In the 80's, appliance manufacturers started really cutting costs. Refrigerator interiors and washing machine tubs went from coated steel to plastic. Whirlpool (once second only to Maytag in washing machine quality) was one of the first major companies to switch to direct drive, thus spelling an end to long-life washing machines.

These days most home appliances are pretty much disposable. The market and the manufacturers have changed so much since I left that business in 1998. Mergers and consolodation have left GE and Whirlpool as the last two American full-line appliance makers. Take washing machines for instance, Whirlpool machines can be bought under the names of Whirlpool, Estate, Roper, KitchenAid, Crosley, Magic Chef, Norge, Admiral, Maytag, Amana, and even some Kenmore models.

Last year I had to finally give in and replace my washing machine. Since Maytag is now just a Whirlpool with the Maytag name plate attached (along with a $ increase), I decided to call a friend of mine in the repair business and ask his opinion. He said to buy the cheapest model I could find that had the features I had to have.....and when it fails to simply throw it out and replace it. He said there was not a washing machine on the market today that would be likely to last past the 8 to 10 year mark. He advised me not to spend more $$ thinking it would equate to better quality any more.

The cheapest quality home appliances from 30 years ago are built better than just about anything you can buy these days (with the exception of a few high-end luxury brands).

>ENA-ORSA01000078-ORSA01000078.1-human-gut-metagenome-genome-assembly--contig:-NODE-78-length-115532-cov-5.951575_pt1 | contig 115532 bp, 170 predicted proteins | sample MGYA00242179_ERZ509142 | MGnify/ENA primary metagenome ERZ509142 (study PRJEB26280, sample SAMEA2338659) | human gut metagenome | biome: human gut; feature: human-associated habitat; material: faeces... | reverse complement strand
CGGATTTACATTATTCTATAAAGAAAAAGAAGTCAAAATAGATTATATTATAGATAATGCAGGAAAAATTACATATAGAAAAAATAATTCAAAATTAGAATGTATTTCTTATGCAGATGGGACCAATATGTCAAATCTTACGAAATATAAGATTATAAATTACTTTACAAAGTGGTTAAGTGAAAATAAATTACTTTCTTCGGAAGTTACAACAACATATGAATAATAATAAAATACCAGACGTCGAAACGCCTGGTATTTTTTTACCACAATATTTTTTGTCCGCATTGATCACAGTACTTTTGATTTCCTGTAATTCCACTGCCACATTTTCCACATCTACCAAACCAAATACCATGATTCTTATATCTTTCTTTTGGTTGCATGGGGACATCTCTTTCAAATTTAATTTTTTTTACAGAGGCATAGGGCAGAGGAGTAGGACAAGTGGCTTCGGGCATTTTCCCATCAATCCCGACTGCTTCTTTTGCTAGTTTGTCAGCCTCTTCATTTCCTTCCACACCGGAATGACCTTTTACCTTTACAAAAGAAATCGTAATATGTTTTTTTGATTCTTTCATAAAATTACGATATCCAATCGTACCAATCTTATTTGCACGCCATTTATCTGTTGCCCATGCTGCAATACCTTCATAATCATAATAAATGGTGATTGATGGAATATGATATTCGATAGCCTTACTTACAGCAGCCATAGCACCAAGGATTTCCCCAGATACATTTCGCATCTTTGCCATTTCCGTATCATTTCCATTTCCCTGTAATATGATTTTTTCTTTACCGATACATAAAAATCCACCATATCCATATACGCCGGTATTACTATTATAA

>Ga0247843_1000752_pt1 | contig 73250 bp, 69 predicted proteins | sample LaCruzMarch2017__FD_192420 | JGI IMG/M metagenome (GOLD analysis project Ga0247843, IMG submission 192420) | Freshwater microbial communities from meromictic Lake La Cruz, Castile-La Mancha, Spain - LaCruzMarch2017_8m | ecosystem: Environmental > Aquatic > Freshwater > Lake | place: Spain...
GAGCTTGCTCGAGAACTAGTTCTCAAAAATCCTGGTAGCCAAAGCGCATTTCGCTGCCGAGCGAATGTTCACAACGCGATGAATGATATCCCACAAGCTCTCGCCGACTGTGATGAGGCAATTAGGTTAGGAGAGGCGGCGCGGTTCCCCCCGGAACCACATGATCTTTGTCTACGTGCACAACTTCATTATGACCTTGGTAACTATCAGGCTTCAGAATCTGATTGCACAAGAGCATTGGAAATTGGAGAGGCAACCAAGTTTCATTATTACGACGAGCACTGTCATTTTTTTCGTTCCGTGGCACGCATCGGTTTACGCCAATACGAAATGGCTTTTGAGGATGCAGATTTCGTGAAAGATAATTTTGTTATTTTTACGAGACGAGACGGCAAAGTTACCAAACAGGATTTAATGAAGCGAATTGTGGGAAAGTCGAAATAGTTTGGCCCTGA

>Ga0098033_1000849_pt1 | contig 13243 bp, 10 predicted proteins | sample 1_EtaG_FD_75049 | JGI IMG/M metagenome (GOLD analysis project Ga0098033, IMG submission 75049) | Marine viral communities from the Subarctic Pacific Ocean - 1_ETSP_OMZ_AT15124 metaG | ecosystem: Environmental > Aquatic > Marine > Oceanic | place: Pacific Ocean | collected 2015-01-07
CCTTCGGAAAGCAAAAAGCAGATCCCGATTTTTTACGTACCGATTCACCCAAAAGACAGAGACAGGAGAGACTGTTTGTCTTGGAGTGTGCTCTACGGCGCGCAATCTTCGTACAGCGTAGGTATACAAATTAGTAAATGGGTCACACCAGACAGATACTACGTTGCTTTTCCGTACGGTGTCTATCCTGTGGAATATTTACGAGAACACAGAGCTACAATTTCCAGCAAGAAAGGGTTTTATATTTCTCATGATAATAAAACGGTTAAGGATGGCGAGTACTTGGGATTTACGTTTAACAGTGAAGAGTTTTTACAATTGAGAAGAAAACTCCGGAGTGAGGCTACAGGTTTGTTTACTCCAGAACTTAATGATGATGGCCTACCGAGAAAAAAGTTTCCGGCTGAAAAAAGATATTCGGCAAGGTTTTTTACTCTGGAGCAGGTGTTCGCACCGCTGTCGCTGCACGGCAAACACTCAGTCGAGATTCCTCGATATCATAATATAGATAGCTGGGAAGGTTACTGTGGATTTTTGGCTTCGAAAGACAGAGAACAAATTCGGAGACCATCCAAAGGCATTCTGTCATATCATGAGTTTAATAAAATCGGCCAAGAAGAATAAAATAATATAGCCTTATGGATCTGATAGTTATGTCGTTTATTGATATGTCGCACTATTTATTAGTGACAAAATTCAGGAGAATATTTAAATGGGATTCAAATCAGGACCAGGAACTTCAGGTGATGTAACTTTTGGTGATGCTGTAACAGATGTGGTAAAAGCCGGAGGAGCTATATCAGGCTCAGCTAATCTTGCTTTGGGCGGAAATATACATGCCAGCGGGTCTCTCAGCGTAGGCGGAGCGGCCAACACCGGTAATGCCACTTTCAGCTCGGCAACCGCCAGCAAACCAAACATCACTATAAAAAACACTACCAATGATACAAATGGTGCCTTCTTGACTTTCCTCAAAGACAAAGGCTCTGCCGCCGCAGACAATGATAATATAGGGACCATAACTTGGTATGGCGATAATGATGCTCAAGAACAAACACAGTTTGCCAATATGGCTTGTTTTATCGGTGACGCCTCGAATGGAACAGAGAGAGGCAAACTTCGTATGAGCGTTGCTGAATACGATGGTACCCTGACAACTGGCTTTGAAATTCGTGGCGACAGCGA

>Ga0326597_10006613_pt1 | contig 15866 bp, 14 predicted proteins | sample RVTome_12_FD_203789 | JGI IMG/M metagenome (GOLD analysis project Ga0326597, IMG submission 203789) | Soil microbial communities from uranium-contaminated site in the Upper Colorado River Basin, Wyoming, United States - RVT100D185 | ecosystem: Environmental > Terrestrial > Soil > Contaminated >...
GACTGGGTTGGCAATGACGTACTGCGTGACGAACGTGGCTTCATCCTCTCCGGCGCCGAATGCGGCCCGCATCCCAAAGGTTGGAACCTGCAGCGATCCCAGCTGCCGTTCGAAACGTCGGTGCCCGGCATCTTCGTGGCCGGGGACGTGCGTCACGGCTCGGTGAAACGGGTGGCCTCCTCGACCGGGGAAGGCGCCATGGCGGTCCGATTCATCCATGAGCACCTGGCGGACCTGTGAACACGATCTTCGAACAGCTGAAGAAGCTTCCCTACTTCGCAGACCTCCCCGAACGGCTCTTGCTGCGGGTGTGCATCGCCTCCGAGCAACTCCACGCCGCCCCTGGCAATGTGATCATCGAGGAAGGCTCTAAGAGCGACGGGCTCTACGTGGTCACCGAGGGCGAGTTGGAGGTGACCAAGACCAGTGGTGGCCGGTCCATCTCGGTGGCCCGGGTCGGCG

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  #22  
Old 03-14-2013, 09:23 PM
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I've got a washer and dryer by Whirlpool. Nice avocado. Built in 1970. I have a feeling that they are here to stay. Both are working just fine 6-8 times a week.

New belt, inlet water valve, and a pump on the washer, and a new belt and drum rollers on the dryer. Both of the machines are clean as a pin... no lint anywhere.

My local appliance parts house no longer has any parts for these incredible machines.

My kitchen is old stuff, too. Big SUB ZERO refrigerator-freezer with a pair of new thermostats (it has 2 compressors) a big Magic Chef gas wall oven built in 1970... There was one just like it in the kitchen set of THE PARTRIDGE FAMILY on TV back in the day.

I like older appliances. As long as parts are available, I will fix them.

Last edited by holmesuser01; 03-15-2013 at 05:38 PM.
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  #23  
Old 03-15-2013, 03:39 PM
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Kamakiri, sorry the stove was a bit of a bust. Cleaning up vintage kitchen grease is the worst. Too bad it didn't rust-proof the stove better. On your comment about the inefficient use of space on the range top, my mother loves to talk about growing up in the 40's, and the intense lack of kitchen space in most homes (well, at least in the area where she grew up). Her mother had a similar stove, and that large slab of porcelain on the right side was the food prep area, given that they didn't really have any counterspace. Just a long sink that had been adapted from a hand pump, and the accompanying tilt board for the dishes to dry on.

As for horrible vintage appliances, there were plenty of them, especially the crummy off-brand stuff that came from drug stores in the 30s and 40s that were copies of name-brand appliances. I'm thinking of smaller stuff like sandwich grills, toasters, etc. Where the plating was thinner, flimsy sheetmetal, fewer heating elements, less insulation, etc. We don't see much of that stuff today since it worked so poorly right out of the box, it was tossed in the following decades.
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  #24